In addition to the feminist and ethical issues with anonymous observation, there are some important questions about the quality of data you get from this research method. Here’s another key detail about the study, taken directly from the study paper: “observations contributed to the data set if….the observer was close enough to record facial expressions and tones of voice of most members.” Except, and here’s the thing, facial expressions and tones of voice mean crucially different things to different people, and vary a lot by culture, language, age, gender and other social identities. When I’m outraged, like can’t contain it, about to punch a wall outraged, holy shit George Zimmerman/Darren Wilson/the anonymous officer who killed Sandra Bland and called it a suicide in an empty jail cell just got acquitted outraged, Daniel Pantaleo just got acquitted with a pay raise but Ramsey Orta who filmed it all is going to jail and they are spraying water canons on the prayer camp at Standing Rock in freezing weather outraged, my voice gets deadly quiet. I think I even smile. Watching me, (or creepily taking notes on me without my consent in a McDonald’s, if that’s your thing), you might think I was happy, or indifferent.  While I don’t think I have ever been that level of outraged around a child, and I like to think I would go for a walk and talk to another adult before engaging with a child if I was, you absolutely wouldn’t know the depth of my anger by observing my interaction.  You might even code me as having a positive, kind learning interaction with the kid, because, from the surface of things, I’m smiling and talking in a soft voice with my eyes laser focused on the other person.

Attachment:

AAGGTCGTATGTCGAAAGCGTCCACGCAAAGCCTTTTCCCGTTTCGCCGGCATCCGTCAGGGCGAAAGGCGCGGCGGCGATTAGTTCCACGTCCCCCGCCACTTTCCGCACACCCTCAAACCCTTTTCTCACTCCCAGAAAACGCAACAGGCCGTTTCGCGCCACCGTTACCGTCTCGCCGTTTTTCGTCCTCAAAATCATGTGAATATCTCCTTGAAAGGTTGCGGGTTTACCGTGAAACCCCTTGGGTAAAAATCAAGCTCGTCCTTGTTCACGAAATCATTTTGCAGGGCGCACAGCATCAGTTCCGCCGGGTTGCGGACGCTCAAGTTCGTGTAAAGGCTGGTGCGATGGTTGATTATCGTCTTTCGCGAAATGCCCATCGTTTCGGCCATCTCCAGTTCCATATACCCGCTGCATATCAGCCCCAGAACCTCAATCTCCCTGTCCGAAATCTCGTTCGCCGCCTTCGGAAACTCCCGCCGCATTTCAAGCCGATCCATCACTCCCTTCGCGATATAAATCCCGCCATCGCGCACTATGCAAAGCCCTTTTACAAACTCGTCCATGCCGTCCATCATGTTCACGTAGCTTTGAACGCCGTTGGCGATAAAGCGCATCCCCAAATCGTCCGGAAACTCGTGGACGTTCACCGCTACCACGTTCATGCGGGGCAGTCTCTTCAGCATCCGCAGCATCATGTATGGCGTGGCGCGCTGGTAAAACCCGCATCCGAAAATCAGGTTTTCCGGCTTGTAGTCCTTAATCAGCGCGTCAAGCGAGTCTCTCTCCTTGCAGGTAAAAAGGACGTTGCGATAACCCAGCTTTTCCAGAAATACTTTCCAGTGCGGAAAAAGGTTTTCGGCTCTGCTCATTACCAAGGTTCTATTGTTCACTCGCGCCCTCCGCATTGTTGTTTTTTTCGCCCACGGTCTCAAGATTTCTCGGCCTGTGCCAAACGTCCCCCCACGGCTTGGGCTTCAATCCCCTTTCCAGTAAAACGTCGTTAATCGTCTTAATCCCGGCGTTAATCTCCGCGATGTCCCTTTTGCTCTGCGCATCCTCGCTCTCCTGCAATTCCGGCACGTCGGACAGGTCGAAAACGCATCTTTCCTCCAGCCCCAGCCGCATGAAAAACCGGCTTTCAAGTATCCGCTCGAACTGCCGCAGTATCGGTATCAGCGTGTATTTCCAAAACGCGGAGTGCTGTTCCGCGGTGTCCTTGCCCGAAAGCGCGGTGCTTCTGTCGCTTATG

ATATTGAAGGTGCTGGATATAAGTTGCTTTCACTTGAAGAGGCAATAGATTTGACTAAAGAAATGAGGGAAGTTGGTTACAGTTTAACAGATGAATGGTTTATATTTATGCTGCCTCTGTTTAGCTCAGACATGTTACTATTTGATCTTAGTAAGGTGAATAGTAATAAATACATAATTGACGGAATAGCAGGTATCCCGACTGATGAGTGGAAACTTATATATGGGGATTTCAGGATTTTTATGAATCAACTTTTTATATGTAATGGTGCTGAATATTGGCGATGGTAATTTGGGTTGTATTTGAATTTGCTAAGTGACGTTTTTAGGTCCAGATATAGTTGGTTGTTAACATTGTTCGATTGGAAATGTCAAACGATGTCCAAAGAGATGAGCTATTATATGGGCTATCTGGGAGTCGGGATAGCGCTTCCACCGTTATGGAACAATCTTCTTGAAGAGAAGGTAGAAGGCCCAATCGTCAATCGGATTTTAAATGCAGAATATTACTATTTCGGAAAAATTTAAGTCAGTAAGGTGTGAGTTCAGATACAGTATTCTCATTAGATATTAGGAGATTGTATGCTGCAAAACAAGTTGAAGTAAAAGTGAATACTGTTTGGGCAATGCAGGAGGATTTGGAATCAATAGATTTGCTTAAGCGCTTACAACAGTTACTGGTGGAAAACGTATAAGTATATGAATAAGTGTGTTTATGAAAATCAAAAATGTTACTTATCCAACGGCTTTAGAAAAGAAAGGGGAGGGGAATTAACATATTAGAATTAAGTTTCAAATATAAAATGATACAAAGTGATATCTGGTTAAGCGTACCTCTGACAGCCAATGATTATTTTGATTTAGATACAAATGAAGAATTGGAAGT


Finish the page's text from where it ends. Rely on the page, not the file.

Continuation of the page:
And I learned this quiet anger because I’m a cisgender woman, assigned female at birth and raised in a family and culture where female anger is dangerous and unfeminine and no one (or at least not my mother) will love a girl who says or does anything about it when she is rightfully angry. And because good girls exist to make other comfortable at the expense of themselves, I often appear endlessly patient.  I’m not, by any means, but I smile and nod and smile and nod, and say the right thing, even though my mind is usually miles away, thinking about revolution and what it would take to create a world where people of all genders are valued equitably and emotional labor gets its due. Though I’ve come a long way from my limited family and culture, at my most emotional, I still revert back to the patriarchal idea that women should been barely seen and never heard, and I get dead quiet and plaster a smile on my face. My father was allowed to shout, roll his eyes, tell us to stop talking or go ask our mother, who smiled and pretended to listen, and an observer in McDonald’s would probably code it correctly if he was interacting angrily or impatiently with a child. And that is gender conditioning and the harmful impacts of patriarchy at work. But it also raises some serious issues with data quality and accuracy of what the researchers observed.